Tax Season is upon us again, and if you’re like many people, you’re feeling increased stress levels at this time of year. Whether it’s due to the time pressure of getting forms filled and filed by the deadline, or coming up with funds to pay the bill, you owe it to yourself to keep your stress under control.
How does your body react to stress?
Stress that’s left unchecked can contribute to many health problems, such as high blood pressure, heart disease, obesity, and diabetes.
Common effects of stress on your body
- Muscle tension or pain
- Chest pain
- Change in sex drive
- Stomach upset
- Sleep problems
Additionally, when you experience stress, your body releases a hormone called cortisol. When stress is chronic, such as during the weeks surrounding tax season, the concentration of cortisol in your body stays elevated with undesirable results.
For example, you will crave foods that will give you quick energy, such as candy bars and potato chips. Those foods aren’t going to do you any favors already, but the presence of cortisol will cause many of these extra calories to be stored as abdominal fat. You may also find it hard to eat in moderation while stressed because cortisol can interfere with the chemicals in your body that control appetite.
But here’s the good news…
While you can never get away from all stress, there are many ways to be proactive in managing your stress. Consider the following tips and outsmart stress in your life during tax season (or any time):
Exercise. You can reduce cortisol levels in your body by exercising just thirty minutes each day. Take a brisk walk on your lunch break, or come to one of my many half-hour classes.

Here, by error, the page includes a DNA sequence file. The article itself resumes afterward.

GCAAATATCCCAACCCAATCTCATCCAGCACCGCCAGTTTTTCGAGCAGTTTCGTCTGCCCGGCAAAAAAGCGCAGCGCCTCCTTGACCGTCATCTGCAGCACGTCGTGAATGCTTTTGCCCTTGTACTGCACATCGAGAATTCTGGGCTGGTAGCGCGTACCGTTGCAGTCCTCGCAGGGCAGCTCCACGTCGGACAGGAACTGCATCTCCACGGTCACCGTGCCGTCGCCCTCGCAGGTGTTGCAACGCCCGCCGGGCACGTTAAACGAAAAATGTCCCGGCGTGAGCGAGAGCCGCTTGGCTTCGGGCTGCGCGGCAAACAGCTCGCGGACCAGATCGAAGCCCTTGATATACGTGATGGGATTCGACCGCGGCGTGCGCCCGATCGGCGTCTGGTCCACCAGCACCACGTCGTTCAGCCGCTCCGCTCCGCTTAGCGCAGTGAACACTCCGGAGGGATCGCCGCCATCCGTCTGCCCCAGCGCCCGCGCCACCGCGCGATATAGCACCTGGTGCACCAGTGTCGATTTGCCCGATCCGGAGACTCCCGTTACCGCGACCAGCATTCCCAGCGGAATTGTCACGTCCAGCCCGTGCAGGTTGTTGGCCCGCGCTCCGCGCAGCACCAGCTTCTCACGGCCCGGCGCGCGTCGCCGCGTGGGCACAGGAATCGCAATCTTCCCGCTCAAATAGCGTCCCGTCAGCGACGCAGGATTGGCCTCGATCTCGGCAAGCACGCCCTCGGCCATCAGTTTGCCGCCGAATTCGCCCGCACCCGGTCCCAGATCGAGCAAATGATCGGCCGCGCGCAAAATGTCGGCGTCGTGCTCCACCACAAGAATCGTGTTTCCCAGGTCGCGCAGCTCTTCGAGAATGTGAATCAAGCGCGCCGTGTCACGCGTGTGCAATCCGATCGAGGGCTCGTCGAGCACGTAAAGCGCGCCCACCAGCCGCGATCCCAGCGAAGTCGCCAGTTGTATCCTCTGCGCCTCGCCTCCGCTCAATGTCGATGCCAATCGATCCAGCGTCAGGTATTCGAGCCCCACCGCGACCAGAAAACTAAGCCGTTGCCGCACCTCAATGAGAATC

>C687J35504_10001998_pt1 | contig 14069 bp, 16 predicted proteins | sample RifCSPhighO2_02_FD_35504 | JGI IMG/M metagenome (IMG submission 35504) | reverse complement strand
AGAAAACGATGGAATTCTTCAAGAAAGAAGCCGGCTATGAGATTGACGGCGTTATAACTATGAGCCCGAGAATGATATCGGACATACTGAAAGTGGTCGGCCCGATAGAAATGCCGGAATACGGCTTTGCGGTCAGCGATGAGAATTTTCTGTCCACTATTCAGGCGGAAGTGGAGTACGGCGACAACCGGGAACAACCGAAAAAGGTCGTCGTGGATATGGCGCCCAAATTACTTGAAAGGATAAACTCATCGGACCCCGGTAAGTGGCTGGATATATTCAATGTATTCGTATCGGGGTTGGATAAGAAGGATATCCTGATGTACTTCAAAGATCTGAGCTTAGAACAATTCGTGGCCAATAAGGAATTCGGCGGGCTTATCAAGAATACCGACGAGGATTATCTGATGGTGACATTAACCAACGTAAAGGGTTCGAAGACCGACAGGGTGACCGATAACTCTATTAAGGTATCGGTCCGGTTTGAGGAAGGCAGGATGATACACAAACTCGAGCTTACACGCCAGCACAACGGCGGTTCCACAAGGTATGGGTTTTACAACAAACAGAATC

Eat Well. Be intentional about eating nourishing foods such as vegetables, fruits, whole grains, lean protein, and nuts. If you eat these foods, you will keep your blood sugar level steady, and you will be less likely to give in to the cravings that cortisol causes.
Don’t skimp on sleep. By getting at least eight hours of sleep each night you can reduce your cortisol level by more than half of that of people who get less than six hours. You really can sleep away your stress! Here’s a post of mine that may help you get those extra hours.
Identify your stress. Generalized anxiety can be paralyzing. Take the time to sort out exactly what is causing you to feel stressed. Rather than saying, “My taxes are causing me so much stress,” figure out the specifics. Perhaps you are stressed because you can’t find a form that you need or you are trying to do your taxes alone without the skills that you need to pull it off. Once you pinpoint exactly where the stress is coming from, you can take steps to take care of that exact problem.
Make time to relax. Taking time to unwind is not a luxury; it is a necessity if you are going to master your stress. Find something that makes you laugh and smile, get a pedicure, or just breathe deeply. Your mind has a profound impact on your body; take advantage of this by finding time to relax every day.
Why not get a head start on the 2019 season? Begin forming a plan to reduce the stress of next year’s tax time. Decide where you will keep the necessary paperwork throughout the year, gather phone numbers and addresses that you will need, and check with your tax preparer to see if your withholdings are optimal. Make sure this is the last year that Tax Day causes you anxiety!
What do you do to relieve stress in your life? I’m always interested in new stress-busting tips!